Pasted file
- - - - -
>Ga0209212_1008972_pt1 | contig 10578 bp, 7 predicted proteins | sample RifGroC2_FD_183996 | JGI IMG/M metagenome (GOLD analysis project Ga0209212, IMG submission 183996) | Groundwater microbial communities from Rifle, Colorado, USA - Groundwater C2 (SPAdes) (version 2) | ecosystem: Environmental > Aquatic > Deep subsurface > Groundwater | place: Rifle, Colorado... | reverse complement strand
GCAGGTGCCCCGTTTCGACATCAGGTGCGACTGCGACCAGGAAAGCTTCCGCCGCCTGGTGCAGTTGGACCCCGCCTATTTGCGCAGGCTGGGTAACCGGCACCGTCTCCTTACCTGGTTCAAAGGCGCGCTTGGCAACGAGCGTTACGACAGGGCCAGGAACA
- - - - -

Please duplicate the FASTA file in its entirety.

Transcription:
>Ga0209212_1008972_pt1 | contig 10578 bp, 7 predicted proteins | sample RifGroC2_FD_183996 | JGI IMG/M metagenome (GOLD analysis project Ga0209212, IMG submission 183996) | Groundwater microbial communities from Rifle, Colorado, USA - Groundwater C2 (SPAdes) (version 2) | ecosystem: Environmental > Aquatic > Deep subsurface > Groundwater | place: Rifle, Colorado... | reverse complement strand
GCAGGTGCCCCGTTTCGACATCAGGTGCGACTGCGACCAGGAAAGCTTCCGCCGCCTGGTGCAGTTGGACCCCGCCTATTTGCGCAGGCTGGGTAACCGGCACCGTCTCCTTACCTGGTTCAAAGGCGCGCTTGGCAACGAGCGTTACGACAGGGCCAGGAACA